Antitrust & Intellectual Property

Rechargeable Lithium Batteries

Issue: Global price-fixing conspiracy

Lieff Cabraser serves as Co-Lead Indirect Purchaser Counsel representing consumers in a class action filed against LG, GS Yuasa, NEC, Sony, Sanyo, Panasonic, Hitachi, LG Chem, Samsung, Toshiba, and Sanyo for allegedly conspiring to fix and raise the prices of lithium-ion rechargeable batteries in violation of U.S. antitrust law from 2002 to 2011. Case updates and settlement hearing information are available online at

We welcome inquiries from consumers who wish to learn more about the lawsuit and to submit their purchase history of devices and products containing rechargeable batteries. We will review all claims free of charge. Please complete the contact form below.

Battery price chart

These batteries provide power for ubiquitous consumer electronic products, including cameras, notebook computers, mobile telephones, smartphones, personal digital assistants, tablet computers, and handheld game consoles.

Factual Allegations in the Li-Ion Batteries Antitrust Case

As alleged in the complaint, the Li-ion battery industry has traditionally been controlled by a few, large Japanese producers. In the late 1990s, however, manufacturers from South Korea, LG Chem and Samsung, entered the market. Prices for Li-Ion rechargeable batteries began to drop sharply, by nearly 50% from 2000 to 2002, even as demand for these batteries was surging.

Sony, Panasonic, and Hitachi sought to stem the rapid decline in Li-Ion rechargeable battery prices and their rapid loss of market share due to the intense competition from LG Chem and Samsung. The complaint charges that at the end of 2001 or beginning of 2002, all of these companies entered into an illegal conspiracy to stabilize and raise prices for Li-Ion rechargeable batteries.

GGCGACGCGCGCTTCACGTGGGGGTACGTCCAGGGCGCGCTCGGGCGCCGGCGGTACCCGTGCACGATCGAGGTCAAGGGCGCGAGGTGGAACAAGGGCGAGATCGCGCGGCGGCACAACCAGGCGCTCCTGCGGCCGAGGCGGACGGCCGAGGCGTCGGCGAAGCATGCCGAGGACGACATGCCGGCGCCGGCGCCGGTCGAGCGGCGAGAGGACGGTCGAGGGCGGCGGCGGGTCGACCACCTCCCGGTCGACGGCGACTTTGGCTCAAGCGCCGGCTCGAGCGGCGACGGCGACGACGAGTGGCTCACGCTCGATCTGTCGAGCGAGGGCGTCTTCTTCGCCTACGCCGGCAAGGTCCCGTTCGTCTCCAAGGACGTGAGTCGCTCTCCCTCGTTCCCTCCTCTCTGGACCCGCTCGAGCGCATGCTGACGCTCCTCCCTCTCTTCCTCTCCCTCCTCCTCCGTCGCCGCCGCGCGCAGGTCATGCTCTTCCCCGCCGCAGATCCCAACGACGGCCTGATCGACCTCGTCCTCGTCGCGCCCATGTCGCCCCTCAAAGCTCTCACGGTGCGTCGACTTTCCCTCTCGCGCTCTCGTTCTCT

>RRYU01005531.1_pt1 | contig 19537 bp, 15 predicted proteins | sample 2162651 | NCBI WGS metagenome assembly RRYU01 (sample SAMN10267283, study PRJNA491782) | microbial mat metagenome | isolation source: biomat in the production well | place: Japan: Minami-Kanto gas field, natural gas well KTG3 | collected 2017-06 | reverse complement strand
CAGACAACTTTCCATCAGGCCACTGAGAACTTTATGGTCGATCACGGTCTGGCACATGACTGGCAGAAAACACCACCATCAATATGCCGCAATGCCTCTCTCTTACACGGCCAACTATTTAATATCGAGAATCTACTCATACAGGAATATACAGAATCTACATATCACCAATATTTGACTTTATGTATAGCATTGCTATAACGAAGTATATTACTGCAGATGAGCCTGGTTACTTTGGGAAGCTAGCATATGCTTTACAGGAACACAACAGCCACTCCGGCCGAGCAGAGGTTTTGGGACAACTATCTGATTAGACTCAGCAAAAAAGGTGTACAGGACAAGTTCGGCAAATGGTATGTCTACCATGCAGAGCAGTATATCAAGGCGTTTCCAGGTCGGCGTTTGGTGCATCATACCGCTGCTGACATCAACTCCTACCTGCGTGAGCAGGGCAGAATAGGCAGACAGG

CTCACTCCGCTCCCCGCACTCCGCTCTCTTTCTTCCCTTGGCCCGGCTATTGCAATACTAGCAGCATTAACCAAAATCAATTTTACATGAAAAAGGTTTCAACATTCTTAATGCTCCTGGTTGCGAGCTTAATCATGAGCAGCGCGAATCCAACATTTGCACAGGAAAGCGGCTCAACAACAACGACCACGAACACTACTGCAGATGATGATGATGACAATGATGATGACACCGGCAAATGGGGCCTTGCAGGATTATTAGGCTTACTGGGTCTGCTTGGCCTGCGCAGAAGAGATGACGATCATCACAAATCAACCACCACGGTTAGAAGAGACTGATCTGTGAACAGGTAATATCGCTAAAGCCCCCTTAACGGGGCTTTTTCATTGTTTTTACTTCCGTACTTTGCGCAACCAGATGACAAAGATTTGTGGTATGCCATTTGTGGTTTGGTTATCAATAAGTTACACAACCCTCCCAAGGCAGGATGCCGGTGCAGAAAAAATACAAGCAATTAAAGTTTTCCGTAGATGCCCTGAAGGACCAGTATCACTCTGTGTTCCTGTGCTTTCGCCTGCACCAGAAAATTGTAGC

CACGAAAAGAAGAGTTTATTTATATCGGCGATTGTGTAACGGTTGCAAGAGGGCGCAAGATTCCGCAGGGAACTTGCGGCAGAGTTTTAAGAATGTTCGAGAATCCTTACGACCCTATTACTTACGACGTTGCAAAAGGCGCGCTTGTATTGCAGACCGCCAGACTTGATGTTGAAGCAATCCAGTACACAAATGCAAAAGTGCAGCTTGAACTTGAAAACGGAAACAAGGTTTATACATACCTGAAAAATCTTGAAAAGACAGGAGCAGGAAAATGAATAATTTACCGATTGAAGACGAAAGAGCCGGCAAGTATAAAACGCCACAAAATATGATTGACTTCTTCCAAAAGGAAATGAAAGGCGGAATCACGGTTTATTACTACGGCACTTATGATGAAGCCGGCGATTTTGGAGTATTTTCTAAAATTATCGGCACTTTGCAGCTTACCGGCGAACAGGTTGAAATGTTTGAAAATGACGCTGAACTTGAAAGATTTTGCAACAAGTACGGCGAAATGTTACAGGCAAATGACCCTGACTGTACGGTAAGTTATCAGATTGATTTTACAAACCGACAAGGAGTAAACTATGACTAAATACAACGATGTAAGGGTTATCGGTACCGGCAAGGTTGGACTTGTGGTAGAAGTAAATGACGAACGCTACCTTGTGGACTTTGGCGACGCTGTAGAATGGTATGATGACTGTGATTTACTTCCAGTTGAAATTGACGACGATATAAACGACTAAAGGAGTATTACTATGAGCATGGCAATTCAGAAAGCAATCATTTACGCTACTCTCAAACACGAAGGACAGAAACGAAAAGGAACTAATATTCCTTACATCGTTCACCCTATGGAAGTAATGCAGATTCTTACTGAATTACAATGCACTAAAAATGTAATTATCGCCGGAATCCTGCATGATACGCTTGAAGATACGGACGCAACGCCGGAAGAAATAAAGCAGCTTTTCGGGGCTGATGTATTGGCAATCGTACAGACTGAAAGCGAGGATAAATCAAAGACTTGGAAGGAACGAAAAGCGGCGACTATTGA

The anti-competitive pact was effective in stopping the steep decline in Li-Ion rechargeable batteries. Prices immediately stabilized after nearly a two-year period of rapid price decreases.

Li-Ion rechargeable Batteries prices often rose or remained stable, contrary to the expected effects of increased competition, decreasing costs, and the expected downward trend in prices characteristic of all technology products. Only the worldwide economic crisis in the late 2000s and corresponding drop in demand for consumer electronics caused a further decline in prices for Li-Ion rechargeable batteries.

The defendants collectively controlled approximately two-thirds or more of the worldwide market for Li-Ion Rechargeable Batteries throughout the Class Period, and over 80 percent of the market in the early part of this period. In 2011, sales revenue in the worldwide Li-Ion rechargeable battery market was approximately $14 billion.

The complaint alleges that as a direct result of the defendants’ alleged anticompetitive and unlawful conduct, consumers across America paid artificially inflated prices for Li-Ion rechargeable batteries.